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Prominent Rogers Park Closings Worry Neighbors, But Small Business Community Optimistic About The Future

After the closing of Royal Coffee House, Leona's and The Heartland Cafe, some residents were left feeling alarmed.

Jonathan Ballew/Block Club Chicago
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ROGERS PARK — After several high-profile business closings in Rogers Park, some residents are getting worried about the health of the local economy.

In recent months, Rogers Park has seen The Heartland Cafe, Leona’s and the Royal Coffee House all announce they would be shutting their doors.

The concern from residents was enough to prompt Alderman-elect Maria Hadden (49th) to issue a statement on Sunday. Hadden said that while the cost of rent and real estate taxes have contributed to the closures, there were also other factors at play.

“Some owners are moving on because they are ready for retirement and family time; others had business related issues that led to eventual closure,” Hadden wrote. “I’ve been in touch with all of the owners to learn about which challenges we as a community, and myself as Alderwoman, can work on to help our remaining incredible small businesses stay.”

Chad Willetts owns a jazz club called Le Piano, located just steps away from The Heartland Cafe. He said the closing of The Heartland, while sad, doesn’t indicate a growing trend.

“The Heartland Cafe was a Rogers Park icon and an anchor for the neighborhood,” he said. “It’s Rogers Park growing. If the community had supported and patronized [The Heartland Cafe], it would have continued. Rogers Park made that decision. It was just time for a great run to end.”

Willetts snagged a piece of the terracotta from The Heartland’s demolition on Tuesday. He said he wanted to “honor what the Heartland represented,” as a place of community. Willetts also hired two servers who formerly worked at the Heartland Cafe.

Credit: Jonathan Ballew/Block Club Chicago
Chad Willets, co-owner of the nearby Le Piano, in front of terra cotta pieces salvaged from the Heartland Cafe.

Willetts said he is still unsure how the demolition of Heartland would affect his new business, but he felt the new development taking its place would be good for the neighborhood.

The buyer, Sam Goldman, and his family hope to rezone the property to build 60 residences, 3,800 square feet of commercial space and 31 parking spaces, according to zoning requests filed with the city.

“The Goldman family is from the neighborhood,” he said. “They aren’t coming in from some other place and they seem to care about smart development.”

Just north of the now-shuttered Leona’s is a small pet grooming store called Grooming By Galdy. Owner Galdy Batista has been there for over a decade and was unfazed by Leona’s recent closure.

Credit: Jonathan Ballew/Block Club Chicago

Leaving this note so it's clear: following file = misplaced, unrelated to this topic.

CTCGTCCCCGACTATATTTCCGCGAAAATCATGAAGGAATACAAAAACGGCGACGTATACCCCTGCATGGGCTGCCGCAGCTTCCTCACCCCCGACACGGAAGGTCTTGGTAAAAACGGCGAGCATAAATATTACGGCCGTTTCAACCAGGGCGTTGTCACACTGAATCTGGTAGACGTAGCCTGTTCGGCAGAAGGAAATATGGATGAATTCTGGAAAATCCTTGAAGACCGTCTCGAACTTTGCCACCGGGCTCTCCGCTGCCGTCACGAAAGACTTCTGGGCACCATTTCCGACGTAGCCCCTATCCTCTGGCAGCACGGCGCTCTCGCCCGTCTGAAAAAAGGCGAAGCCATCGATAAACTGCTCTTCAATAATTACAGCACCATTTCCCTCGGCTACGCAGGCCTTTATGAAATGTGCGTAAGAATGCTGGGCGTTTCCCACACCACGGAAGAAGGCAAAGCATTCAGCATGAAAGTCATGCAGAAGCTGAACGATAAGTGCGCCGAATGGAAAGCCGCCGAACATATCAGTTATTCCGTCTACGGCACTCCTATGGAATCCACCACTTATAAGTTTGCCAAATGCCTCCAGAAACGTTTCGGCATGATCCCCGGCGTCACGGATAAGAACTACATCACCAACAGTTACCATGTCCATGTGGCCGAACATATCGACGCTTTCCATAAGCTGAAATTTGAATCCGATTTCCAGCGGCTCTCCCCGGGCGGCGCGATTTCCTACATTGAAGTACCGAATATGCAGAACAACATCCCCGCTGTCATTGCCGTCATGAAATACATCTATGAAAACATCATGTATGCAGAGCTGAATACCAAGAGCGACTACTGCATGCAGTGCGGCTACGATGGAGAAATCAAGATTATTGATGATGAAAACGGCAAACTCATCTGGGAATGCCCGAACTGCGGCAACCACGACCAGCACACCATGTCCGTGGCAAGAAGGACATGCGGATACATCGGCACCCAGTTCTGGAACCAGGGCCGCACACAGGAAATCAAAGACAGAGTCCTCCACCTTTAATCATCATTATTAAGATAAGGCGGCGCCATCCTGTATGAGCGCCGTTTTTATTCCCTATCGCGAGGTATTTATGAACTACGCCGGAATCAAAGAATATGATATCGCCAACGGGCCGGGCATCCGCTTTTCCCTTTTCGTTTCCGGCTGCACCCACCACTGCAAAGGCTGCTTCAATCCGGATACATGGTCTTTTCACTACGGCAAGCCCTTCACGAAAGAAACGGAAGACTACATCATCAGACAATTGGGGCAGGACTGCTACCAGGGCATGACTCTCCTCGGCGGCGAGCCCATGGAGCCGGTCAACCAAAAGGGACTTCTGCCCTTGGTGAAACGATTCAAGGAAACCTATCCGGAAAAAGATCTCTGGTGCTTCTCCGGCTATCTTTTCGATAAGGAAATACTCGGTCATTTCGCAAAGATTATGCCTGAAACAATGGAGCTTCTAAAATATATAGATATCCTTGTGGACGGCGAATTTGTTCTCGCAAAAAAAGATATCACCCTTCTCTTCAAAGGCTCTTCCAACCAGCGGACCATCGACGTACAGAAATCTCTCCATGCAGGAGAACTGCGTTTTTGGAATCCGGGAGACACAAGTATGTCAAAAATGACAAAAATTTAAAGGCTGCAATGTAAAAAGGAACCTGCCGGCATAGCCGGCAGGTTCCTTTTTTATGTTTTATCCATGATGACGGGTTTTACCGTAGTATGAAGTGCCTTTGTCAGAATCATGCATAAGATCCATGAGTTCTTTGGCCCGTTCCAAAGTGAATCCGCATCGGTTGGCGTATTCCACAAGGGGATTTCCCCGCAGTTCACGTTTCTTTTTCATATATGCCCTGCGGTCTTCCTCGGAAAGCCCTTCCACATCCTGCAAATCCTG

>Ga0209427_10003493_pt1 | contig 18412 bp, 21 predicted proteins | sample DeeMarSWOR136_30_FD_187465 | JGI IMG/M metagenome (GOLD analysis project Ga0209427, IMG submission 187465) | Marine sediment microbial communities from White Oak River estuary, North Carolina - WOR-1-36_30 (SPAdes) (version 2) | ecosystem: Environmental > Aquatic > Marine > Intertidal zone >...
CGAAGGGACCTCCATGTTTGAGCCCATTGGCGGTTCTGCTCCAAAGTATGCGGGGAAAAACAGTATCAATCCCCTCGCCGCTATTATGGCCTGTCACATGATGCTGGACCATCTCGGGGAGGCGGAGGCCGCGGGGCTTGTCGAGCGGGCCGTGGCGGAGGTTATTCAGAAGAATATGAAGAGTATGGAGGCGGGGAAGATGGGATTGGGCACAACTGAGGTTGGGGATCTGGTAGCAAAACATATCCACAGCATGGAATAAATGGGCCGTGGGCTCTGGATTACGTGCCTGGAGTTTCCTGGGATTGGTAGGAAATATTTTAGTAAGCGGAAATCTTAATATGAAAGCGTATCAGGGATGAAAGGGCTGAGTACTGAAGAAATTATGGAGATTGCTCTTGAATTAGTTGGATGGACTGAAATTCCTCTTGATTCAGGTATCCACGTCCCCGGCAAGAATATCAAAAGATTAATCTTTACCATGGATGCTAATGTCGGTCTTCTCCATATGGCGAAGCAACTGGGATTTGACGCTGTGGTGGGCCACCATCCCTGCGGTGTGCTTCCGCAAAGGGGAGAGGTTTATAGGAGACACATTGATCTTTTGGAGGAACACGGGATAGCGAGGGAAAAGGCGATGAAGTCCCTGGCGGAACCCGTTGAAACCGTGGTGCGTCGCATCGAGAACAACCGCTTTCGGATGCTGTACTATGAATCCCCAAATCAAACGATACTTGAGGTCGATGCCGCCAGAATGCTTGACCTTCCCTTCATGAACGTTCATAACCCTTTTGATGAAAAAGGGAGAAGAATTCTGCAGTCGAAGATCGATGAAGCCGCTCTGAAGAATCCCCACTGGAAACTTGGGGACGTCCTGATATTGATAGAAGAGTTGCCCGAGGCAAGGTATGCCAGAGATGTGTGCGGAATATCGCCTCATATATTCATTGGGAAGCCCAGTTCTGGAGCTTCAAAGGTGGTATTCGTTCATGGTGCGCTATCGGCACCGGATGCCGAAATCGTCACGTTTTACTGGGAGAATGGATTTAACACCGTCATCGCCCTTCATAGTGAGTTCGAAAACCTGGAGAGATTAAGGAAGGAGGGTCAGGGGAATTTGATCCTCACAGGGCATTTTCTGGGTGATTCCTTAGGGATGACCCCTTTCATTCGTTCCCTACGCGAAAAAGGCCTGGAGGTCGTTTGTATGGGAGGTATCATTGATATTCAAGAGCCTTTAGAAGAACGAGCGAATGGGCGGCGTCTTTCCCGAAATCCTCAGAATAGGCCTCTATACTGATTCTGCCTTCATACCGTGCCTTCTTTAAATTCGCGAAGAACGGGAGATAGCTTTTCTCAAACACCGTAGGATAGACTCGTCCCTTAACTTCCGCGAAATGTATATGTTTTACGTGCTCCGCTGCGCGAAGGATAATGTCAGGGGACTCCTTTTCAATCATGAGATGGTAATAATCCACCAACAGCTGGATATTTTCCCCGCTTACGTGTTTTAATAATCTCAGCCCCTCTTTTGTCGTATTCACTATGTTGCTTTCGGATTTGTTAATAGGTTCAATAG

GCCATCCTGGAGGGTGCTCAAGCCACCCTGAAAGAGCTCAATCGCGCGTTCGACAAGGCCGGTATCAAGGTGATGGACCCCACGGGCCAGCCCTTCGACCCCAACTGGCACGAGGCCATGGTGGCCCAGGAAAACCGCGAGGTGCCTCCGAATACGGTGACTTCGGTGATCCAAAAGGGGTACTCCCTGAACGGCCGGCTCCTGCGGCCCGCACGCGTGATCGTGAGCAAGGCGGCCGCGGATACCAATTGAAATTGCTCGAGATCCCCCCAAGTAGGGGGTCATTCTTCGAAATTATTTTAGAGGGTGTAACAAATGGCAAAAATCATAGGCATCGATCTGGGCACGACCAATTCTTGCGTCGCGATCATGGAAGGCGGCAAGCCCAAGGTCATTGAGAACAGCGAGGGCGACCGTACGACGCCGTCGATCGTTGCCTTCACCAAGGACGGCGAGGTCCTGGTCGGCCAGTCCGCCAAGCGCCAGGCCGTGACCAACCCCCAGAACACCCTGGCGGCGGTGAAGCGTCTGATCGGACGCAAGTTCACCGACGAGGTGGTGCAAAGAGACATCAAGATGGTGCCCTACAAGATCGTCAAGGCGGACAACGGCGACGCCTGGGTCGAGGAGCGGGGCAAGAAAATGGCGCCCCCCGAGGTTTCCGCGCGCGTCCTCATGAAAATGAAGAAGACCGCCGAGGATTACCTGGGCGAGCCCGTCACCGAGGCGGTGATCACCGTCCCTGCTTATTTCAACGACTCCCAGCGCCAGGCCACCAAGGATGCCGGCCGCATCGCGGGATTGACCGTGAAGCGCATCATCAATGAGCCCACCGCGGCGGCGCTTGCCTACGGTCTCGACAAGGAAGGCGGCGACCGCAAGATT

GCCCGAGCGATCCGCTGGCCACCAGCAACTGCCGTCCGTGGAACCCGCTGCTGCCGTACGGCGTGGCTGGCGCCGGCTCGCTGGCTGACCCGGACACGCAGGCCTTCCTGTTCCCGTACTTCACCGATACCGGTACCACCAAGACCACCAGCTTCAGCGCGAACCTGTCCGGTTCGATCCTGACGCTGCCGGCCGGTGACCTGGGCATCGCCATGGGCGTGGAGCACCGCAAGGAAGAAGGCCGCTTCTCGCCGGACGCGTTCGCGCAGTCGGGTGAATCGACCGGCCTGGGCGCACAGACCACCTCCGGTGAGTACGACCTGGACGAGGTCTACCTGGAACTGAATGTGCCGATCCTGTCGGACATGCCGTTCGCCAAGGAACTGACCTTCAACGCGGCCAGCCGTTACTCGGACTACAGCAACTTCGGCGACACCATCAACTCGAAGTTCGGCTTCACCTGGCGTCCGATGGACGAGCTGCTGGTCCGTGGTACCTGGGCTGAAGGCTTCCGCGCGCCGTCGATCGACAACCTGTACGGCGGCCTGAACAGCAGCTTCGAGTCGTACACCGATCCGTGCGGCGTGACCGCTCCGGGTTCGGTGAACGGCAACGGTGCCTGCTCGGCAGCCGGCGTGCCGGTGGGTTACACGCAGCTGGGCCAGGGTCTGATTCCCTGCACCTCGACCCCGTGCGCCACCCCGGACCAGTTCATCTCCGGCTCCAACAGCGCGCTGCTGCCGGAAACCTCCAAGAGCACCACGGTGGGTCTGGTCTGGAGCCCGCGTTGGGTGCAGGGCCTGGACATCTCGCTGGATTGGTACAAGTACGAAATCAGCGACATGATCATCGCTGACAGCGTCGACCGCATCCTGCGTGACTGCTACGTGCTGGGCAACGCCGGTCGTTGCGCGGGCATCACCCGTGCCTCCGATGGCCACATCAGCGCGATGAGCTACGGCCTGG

Grooming By Galdy

“Business has been good and foot traffic is up,” he said.

Batista said he was unsurprised when he heard that Leona’s would close. The Leona’s chain was sold to a new owner in 2013 and several locations have shuttered since then.

A few block South of Leona’s is the Royal Coffee House. After 10 years of business they are closing up shop citing rising rents as the main factor. They plan to reopen in another Rogers Park location eventually, however.

Nearby is Carmen’s Beauty Salon, owned and operated by Albert Badine since 2012. Badine said the extended winter and polar vortex without a doubt hurt his bottom line.

Credit: Jonathan Ballew/Block Club Chicago
Carmen’s Beauty

“The winter affected our foot traffic, at one point we were closed for three to four days during the [polar] vortex,” he said. “But that’s Chicago. We have three winters here.”

Although Badine was not worried about the health of the small business community in Rogers Park, he did worry about the closure of restaurants near his establishment. Carmen’s relies on foot traffic.

Sandi Price, Executive Director of the Rogers Park Business Alliance, said that while they would miss Heartland and other shuttering businesses, the economy is largely healthy in the neighborhood.

“While we are always sad to say goodbye to one of our beloved local establishments, we understand that there are issues beyond our control that small business owners face on a regular basis,” Price said. “On the positive side, in 2018 nearly 30 new businesses opened in Rogers Park, a majority of which were small independent businesses.”

Price also added that the alliance was not seeing an overall increase in the number of business closings in the area.

Hadden’s statement echoed that optimism, and urged those who are worried about how things are going to get involved in the process moving forward.

“I am committed to being a strong advocate for our small business community and will have staff on my team assigned to support that work, but this is also an area where I believe community voice and participation can make a real difference,” she said.

Hadden said those interested in collaborating on economic development planning in the ward should sign up for her email list.